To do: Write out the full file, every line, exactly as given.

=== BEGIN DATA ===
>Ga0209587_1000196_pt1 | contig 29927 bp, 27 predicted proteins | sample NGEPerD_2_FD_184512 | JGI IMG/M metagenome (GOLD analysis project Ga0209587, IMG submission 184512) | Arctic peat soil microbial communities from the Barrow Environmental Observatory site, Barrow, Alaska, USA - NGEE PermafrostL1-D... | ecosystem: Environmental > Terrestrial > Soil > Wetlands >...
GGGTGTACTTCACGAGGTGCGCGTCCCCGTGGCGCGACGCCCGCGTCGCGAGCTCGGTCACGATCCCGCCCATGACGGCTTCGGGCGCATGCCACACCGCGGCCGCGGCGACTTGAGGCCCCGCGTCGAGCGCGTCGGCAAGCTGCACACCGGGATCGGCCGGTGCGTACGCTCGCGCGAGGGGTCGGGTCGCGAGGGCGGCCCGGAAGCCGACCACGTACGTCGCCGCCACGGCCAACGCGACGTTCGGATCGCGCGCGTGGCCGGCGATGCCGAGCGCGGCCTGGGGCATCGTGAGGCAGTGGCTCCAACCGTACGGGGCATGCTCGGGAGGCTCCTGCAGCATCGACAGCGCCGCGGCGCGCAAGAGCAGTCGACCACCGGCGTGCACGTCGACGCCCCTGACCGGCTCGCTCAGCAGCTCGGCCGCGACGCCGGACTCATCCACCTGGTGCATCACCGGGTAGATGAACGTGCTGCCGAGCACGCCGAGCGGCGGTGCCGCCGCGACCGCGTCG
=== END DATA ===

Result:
>Ga0209587_1000196_pt1 | contig 29927 bp, 27 predicted proteins | sample NGEPerD_2_FD_184512 | JGI IMG/M metagenome (GOLD analysis project Ga0209587, IMG submission 184512) | Arctic peat soil microbial communities from the Barrow Environmental Observatory site, Barrow, Alaska, USA - NGEE PermafrostL1-D... | ecosystem: Environmental > Terrestrial > Soil > Wetlands >...
GGGTGTACTTCACGAGGTGCGCGTCCCCGTGGCGCGACGCCCGCGTCGCGAGCTCGGTCACGATCCCGCCCATGACGGCTTCGGGCGCATGCCACACCGCGGCCGCGGCGACTTGAGGCCCCGCGTCGAGCGCGTCGGCAAGCTGCACACCGGGATCGGCCGGTGCGTACGCTCGCGCGAGGGGTCGGGTCGCGAGGGCGGCCCGGAAGCCGACCACGTACGTCGCCGCCACGGCCAACGCGACGTTCGGATCGCGCGCGTGGCCGGCGATGCCGAGCGCGGCCTGGGGCATCGTGAGGCAGTGGCTCCAACCGTACGGGGCATGCTCGGGAGGCTCCTGCAGCATCGACAGCGCCGCGGCGCGCAAGAGCAGTCGACCACCGGCGTGCACGTCGACGCCCCTGACCGGCTCGCTCAGCAGCTCGGCCGCGACGCCGGACTCATCCACCTGGTGCATCACCGGGTAGATGAACGTGCTGCCGAGCACGCCGAGCGGCGGTGCCGCCGCGACCGCGTCG